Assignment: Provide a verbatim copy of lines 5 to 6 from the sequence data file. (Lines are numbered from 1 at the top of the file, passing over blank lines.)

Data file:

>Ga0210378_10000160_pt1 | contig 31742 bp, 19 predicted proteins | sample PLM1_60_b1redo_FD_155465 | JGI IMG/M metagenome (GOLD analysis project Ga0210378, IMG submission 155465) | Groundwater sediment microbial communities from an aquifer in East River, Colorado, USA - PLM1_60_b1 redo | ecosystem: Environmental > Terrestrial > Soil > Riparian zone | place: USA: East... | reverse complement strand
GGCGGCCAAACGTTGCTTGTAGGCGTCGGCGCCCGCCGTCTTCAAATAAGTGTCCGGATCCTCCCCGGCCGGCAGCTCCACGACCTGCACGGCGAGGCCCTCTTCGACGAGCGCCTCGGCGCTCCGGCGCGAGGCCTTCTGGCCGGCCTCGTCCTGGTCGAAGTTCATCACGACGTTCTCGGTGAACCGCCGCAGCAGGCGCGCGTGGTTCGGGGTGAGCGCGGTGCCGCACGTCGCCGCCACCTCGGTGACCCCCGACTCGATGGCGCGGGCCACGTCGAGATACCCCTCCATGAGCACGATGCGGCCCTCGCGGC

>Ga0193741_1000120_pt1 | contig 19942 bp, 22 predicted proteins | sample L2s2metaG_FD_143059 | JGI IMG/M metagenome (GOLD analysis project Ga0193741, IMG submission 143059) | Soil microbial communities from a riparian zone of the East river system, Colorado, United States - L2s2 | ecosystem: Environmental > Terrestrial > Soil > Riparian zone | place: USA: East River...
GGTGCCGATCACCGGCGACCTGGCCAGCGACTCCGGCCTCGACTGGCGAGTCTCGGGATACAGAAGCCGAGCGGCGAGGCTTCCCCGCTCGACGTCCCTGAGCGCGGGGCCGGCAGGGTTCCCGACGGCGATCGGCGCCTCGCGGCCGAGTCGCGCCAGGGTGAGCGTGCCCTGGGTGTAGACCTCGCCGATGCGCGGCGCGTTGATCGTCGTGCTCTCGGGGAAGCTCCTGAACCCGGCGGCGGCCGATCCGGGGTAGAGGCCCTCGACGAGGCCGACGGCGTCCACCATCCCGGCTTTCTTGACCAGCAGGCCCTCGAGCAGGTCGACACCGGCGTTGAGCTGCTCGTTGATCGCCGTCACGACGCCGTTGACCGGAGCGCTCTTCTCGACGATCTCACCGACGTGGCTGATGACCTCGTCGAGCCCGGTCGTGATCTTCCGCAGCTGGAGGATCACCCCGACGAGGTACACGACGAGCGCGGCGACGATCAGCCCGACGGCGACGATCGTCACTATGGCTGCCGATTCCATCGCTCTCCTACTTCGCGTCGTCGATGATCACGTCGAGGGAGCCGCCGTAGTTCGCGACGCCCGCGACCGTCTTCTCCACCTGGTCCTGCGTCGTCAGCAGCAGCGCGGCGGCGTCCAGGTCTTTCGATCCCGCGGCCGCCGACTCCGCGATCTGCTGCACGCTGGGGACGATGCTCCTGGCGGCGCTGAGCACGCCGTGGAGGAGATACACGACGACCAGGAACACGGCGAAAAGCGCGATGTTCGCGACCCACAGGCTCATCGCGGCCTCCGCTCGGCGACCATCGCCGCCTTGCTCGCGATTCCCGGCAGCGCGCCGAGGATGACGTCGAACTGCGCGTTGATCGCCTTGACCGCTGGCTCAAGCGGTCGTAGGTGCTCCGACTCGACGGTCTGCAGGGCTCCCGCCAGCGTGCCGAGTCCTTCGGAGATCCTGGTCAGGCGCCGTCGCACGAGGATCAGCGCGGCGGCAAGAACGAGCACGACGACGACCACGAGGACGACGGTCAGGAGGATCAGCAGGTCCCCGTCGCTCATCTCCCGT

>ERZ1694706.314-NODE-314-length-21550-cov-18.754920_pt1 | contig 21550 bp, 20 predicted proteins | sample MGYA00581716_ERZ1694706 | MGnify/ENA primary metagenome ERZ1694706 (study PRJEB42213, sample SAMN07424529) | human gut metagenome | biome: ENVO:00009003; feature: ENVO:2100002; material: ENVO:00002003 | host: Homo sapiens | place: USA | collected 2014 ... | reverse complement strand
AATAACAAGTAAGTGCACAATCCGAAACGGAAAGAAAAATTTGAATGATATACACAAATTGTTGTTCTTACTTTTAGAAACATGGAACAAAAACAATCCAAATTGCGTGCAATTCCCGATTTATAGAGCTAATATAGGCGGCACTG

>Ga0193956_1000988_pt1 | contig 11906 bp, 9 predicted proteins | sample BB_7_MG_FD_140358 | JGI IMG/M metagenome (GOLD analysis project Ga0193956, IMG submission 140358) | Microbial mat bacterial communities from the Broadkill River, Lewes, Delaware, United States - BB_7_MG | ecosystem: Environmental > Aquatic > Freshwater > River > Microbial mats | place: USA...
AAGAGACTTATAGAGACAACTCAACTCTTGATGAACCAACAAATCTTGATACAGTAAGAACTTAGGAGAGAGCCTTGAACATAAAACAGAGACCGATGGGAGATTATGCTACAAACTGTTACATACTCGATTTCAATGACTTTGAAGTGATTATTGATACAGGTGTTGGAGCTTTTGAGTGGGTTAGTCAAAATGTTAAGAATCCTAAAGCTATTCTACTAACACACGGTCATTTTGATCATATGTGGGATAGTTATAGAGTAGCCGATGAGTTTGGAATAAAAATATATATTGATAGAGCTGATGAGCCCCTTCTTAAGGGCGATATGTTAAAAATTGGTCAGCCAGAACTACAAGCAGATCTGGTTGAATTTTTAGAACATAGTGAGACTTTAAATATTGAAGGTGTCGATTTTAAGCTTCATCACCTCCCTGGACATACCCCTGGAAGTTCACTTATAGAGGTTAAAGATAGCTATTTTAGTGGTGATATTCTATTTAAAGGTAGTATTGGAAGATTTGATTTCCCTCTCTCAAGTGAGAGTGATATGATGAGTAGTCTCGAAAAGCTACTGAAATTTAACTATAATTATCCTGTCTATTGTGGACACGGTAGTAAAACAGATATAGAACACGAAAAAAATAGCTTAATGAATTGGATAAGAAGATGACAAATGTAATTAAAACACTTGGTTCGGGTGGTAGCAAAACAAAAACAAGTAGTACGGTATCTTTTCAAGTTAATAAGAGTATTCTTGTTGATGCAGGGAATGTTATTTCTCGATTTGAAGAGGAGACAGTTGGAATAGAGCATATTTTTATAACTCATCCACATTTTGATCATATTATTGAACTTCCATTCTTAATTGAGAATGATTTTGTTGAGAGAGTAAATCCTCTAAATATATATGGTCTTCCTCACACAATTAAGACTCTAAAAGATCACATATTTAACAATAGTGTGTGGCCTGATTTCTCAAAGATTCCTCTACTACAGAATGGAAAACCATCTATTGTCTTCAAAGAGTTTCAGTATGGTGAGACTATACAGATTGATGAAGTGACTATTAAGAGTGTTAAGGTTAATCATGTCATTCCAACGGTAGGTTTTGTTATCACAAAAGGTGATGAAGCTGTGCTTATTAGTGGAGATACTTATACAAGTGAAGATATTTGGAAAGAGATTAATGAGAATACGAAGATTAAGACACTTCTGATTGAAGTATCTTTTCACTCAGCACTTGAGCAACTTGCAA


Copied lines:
>ERZ1694706.314-NODE-314-length-21550-cov-18.754920_pt1 | contig 21550 bp, 20 predicted proteins | sample MGYA00581716_ERZ1694706 | MGnify/ENA primary metagenome ERZ1694706 (study PRJEB42213, sample SAMN07424529) | human gut metagenome | biome: ENVO:00009003; feature: ENVO:2100002; material: ENVO:00002003 | host: Homo sapiens | place: USA | collected 2014 ... | reverse complement strand
AATAACAAGTAAGTGCACAATCCGAAACGGAAAGAAAAATTTGAATGATATACACAAATTGTTGTTCTTACTTTTAGAAACATGGAACAAAAACAATCCAAATTGCGTGCAATTCCCGATTTATAGAGCTAATATAGGCGGCACTG